Greetings from an oven called Athens..

It’s been a while since i last wrote something on the site.. Since Salzburg we haven’t had many internet oppurtunities; either no internet cafe’s were to be found or they were simply way too expensive (along the coastline of Croatia they ask a staggering 6EUR per hr) All too soon however we will enter the world of el cheapo internet cafe’s so by then we will try to update a bit more frequently (especially the picture part has seen a bit of  a delay.. mainly due to our digital clumsiness how to get them uploaded on our site)

Finally we have arrived in Greece where we allow ourselves a little time off.. Our 2 wheeled beauties are safely parked at a sweet couchsurfer’s garage in Thessaloniki, Shaun is soon going to relax a bit on the island Samothraki and i’m hanging out with some old friends in Athens (hence the title of this post, i am feeling like a roasted turkey) I am enjoying however to not be on a bike for a while.. There is a feeling of being impatient for something, itchy legs and an appetite for new impressions, but its only a matter of time for that feeling to disappear and become a lazy dog again…..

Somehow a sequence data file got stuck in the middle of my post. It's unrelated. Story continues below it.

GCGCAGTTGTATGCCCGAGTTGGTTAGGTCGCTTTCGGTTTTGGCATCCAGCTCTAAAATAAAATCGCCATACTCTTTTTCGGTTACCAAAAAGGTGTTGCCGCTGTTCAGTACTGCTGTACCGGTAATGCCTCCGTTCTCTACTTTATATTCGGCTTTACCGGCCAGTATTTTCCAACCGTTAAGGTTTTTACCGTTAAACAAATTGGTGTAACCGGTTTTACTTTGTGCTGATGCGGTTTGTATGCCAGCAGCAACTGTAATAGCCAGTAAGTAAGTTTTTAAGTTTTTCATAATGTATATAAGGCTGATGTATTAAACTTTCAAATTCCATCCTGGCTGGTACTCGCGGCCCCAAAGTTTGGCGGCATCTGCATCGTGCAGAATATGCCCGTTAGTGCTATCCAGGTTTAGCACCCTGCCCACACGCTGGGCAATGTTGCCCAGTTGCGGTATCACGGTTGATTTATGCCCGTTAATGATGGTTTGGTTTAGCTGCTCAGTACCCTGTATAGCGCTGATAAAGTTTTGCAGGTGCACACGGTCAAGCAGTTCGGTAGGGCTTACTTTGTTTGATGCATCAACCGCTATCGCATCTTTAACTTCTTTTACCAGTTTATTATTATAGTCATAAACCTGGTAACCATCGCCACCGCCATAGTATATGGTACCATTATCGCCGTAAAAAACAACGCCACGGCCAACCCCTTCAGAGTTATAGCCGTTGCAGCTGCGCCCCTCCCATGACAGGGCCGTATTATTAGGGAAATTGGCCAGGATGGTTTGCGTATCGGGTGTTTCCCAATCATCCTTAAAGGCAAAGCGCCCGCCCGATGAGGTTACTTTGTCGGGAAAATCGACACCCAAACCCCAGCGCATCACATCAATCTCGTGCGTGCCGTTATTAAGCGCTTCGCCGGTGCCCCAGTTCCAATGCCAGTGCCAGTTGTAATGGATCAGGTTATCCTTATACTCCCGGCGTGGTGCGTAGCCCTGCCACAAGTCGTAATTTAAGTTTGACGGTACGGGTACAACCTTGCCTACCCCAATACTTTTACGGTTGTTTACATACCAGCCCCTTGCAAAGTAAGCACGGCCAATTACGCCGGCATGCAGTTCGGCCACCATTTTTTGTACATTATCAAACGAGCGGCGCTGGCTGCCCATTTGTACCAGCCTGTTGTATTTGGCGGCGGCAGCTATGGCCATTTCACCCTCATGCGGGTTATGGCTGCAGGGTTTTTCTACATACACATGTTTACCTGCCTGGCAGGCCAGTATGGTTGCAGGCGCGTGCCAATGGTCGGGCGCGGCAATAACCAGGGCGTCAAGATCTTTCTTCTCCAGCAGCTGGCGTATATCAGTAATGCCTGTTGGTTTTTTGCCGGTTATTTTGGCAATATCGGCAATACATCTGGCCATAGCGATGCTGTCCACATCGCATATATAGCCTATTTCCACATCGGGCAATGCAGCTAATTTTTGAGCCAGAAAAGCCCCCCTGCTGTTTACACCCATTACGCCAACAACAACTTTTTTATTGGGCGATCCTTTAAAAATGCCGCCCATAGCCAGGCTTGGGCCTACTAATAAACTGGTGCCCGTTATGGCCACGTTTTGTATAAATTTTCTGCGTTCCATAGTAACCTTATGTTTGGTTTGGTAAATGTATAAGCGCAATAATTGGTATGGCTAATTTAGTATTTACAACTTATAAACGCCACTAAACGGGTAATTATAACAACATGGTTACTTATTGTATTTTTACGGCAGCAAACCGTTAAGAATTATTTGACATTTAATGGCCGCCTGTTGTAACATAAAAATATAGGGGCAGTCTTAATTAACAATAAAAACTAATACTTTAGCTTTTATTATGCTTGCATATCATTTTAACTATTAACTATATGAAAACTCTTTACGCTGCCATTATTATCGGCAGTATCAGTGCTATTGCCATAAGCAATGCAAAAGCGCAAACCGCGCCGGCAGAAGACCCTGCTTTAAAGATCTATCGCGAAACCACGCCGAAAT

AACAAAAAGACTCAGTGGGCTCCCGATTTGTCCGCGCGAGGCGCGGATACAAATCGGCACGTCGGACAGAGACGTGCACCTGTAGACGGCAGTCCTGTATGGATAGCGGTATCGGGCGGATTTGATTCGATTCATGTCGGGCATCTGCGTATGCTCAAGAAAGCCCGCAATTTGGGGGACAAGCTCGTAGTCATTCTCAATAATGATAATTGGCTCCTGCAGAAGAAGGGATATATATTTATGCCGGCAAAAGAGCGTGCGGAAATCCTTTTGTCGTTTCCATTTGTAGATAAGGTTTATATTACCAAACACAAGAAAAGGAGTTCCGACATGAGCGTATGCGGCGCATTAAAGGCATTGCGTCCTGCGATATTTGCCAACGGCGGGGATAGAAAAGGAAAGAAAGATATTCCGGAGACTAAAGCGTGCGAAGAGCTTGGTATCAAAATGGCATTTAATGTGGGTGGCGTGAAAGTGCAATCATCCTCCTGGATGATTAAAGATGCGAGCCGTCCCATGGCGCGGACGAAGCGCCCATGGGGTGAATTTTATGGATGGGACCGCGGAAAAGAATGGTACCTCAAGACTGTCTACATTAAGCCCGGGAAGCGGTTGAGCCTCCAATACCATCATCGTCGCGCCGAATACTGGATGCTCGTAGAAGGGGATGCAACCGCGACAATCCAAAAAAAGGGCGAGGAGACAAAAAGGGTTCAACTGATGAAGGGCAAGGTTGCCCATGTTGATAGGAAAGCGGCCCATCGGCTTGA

Since my last update in Salzburg quite a lot has passed. After Salzburg we had a very enjoyable yet very tough going through the Austrian Alps.  Till the Alps we hadn’t yet experienced any serious climbing (apart from a few hills in Germany but that was peanuts really) so it took a bit of adjustment to tackle them monsters. Going up with an average of 5km/hr and cruising down with 60km/hr.. It’s worth the struggle! I experienced Austria as a pleasant country to cycle around. Plenty of amazing sceneries and an abundance of nice small country backroads with hardly any nasty traffic (except for the roads thru the Alps which need to be shared with cars ‘n trucks)